Eduardo goes to Harvard and meets someone who creates worlds the way the Cobbs do, though in code rather than pure thought; and life happens, and is wonderful and horrible and traumatizing and ends in threats of lawsuits, later grimly carried out. After, raw, bruised, Mal calls Eduardo home. His father can't look at him, but his mentors can. He doesn't have much time before he has to be back in class, but they stretch it the way they've always done and when he returns to finish his degree he has a measure of equilibrium again, hard-won. Going under that first time was a relief for all of them, Mal and Cobb and even Arthur who had taken a day off work to check on Eduardo, because his mind remains the same: his projections slightly more stand-offish, less likely to engage, but nowhere violent - always kind. Some part of all of them feared Eduardo's nature would be fundamentally changed, but it hadn't, and they could still have their shared cooperative creation in his dream.
Eventually, he has his degree, he has half a billion dollars, but he doesn't have a company and he doesn't have a best friend. He does have dreams.
Mal recruits him deeper into dreamshare as he networks his own connections to develop his freelance consulting business, and he keeps busy, and life is all right though lonely, because he still has - well, they're family by this point, and even if he's been effectively disowned by his blood kin, he still has the Cobbs and Arthur - but he doesn't really have a peer group anymore, no one to play video games with (Dom tries, once; it's awkward, almost hilariously bad) or throw his mind against, he'll always be apprentice to Arthur's journeyman, the Cobbs' mastery. But it's enough to be getting on with, and he's travelling the world, he's a success and when Mal gets pregnant again she and Dom ask Eduardo to be godfather and he says yes, of course, because they're family - and James is born, perfect, and everything is the best it's been for maybe ever - and then he's in Singapore - and Dom calls and says, We need you, please, and maybe Eduardo isn't a genius but he learns his lessons; he drops everything. He comes running.
There is something wrong with both of them. Dom moves like his bones tire him. Mal moves like - . It leaves Eduardo uneasy and he phones and emails Arthur, not wanting to be alone with it; but Arthur's on deep-cover and when he finally gets back to Eduardo, it's too late, Mal is dead.
Mal is dead. She's dead.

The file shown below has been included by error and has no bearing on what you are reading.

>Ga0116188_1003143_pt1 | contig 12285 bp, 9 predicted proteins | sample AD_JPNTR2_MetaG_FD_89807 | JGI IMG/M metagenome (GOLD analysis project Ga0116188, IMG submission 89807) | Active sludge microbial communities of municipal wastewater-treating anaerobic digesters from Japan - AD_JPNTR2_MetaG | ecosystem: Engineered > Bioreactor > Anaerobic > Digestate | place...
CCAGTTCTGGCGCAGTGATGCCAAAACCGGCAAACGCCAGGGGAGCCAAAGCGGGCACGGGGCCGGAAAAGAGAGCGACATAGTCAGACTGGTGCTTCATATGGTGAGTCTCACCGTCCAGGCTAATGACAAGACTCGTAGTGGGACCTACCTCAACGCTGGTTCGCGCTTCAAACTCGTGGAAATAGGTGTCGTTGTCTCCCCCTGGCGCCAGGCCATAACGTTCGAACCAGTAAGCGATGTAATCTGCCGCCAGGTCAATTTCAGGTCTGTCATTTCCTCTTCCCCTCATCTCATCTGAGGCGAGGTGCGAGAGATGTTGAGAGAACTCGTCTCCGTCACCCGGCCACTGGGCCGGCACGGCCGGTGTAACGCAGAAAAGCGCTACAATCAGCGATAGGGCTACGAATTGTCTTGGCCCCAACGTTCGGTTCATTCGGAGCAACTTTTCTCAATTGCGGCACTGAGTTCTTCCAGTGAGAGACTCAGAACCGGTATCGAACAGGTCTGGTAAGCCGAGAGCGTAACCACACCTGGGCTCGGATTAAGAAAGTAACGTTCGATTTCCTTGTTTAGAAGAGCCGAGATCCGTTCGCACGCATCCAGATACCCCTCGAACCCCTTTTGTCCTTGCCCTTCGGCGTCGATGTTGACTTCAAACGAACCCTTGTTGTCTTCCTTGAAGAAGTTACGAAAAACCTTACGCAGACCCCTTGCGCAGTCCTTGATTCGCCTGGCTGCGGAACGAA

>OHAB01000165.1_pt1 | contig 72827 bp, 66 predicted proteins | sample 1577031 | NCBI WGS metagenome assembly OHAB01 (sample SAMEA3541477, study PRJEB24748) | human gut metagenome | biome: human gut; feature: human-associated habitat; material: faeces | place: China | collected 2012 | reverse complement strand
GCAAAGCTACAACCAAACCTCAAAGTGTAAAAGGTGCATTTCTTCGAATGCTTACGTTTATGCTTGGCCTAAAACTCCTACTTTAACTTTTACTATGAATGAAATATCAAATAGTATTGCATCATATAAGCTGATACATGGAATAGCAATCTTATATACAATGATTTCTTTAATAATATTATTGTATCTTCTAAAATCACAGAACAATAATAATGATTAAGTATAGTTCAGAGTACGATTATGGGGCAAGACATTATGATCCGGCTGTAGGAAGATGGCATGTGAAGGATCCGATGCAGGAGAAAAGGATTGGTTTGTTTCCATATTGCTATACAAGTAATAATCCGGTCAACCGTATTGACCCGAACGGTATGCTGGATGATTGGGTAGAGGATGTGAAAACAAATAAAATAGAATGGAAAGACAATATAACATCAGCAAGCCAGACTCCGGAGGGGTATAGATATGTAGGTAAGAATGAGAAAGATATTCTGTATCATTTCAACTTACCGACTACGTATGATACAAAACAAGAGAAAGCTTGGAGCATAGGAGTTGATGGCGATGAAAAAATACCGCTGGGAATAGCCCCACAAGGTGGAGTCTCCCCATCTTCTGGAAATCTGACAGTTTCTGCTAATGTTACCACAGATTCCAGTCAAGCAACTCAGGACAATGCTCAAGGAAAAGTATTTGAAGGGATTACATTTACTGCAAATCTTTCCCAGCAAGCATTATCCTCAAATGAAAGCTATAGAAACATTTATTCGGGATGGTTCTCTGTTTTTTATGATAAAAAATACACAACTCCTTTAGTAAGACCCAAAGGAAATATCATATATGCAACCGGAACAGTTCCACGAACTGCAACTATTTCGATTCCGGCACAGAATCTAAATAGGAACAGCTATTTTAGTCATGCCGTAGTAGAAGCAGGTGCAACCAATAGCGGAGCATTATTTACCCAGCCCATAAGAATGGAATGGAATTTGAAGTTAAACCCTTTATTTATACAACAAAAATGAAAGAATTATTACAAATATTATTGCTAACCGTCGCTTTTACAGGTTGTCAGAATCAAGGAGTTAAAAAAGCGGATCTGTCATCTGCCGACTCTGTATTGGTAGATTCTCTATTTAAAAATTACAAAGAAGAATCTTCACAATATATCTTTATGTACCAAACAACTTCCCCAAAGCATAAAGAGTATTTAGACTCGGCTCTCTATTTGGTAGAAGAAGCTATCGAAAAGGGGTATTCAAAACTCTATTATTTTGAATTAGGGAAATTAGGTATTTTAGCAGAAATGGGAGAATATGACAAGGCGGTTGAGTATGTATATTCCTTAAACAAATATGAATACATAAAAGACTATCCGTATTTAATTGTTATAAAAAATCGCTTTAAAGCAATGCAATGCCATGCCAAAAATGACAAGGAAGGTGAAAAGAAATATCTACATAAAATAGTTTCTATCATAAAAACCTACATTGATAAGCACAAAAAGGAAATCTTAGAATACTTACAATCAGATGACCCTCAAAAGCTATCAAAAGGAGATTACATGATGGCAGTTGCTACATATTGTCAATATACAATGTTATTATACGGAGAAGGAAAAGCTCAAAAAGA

And the police think Dom killed her. And he looks so guilty all the time. And something of what Mal said, something of how Dom acts, tells Eduardo why. And Dom won't stop spinning her totem, and the children are bewildered and aching, and Eduardo is still too young to know what to do.
Dom runs first. Before Arthur follows after, he gives Eduardo instructions to keep away from the entire mess. "Not even your lawyers, nothing, no money, no contact," Arthur insists. Eduardo frowns, and Arthur hisses. He wouldn't give an explanation to anyone else, wouldn't spare the time. "Cobb doesn't have any family besides us. Miles is terminal, diagnosed a month ago. Mada is unfit as a longterm caregiver. Philippa and James - you're, you have to be beyond question in this if we can't get Cobb clear. If we can't get Cobb clear, you're going to have to step up."
It's huge. The weight of this responsibility. But Eduardo nods, because what else can he do? All he knows is how to give all he has, everything he is.
He effectively moves to California that year. Not quite into the Cobbs' house; Mal's mother has taken up residence, with frequent visits from her father from overseas. Mal's children are withdrawn, and it makes Eduardo's chest ache to see them so still when they should be moving. He itches to track Arthur and Dom but he knows he can't; knows he can't do anything, anything at all, because he has to be above reproach if worse comes to worst. He has legal custody of the children - it was discussed when James was born - but even so, with the scandals surrounding Mal and Dom, and Eduardo's own lack of a blood connection, if Mada fights him for them she may well win.
Living in California means attending the events he's always before begged off of, socializing with those from whom he's maintained careful distance. There's mystification and gossip and awkward attempts at reconciliation that he ignores, has to ignore, all his focus is on the children and trying to find ways of - of, of getting Dom and Arthur out of the mess they're in. He doesn't even know what direction to look in to find the solution to this problem. Someone with power and influence could fix it so Dom could come home. (Not - not his old - not them, they have money but that doesn't always mean freedom, and it probably won't mean freedom for Dom.)
It's at a benefit for some sort of charity that Eduardo meets Saito. No first name. The face of Proclus Global. In a room full of billionaires (Eduardo one of them), Saito still stands out.
Eduardo gathers information. He sets events in motion.
Three months later, Dom comes home.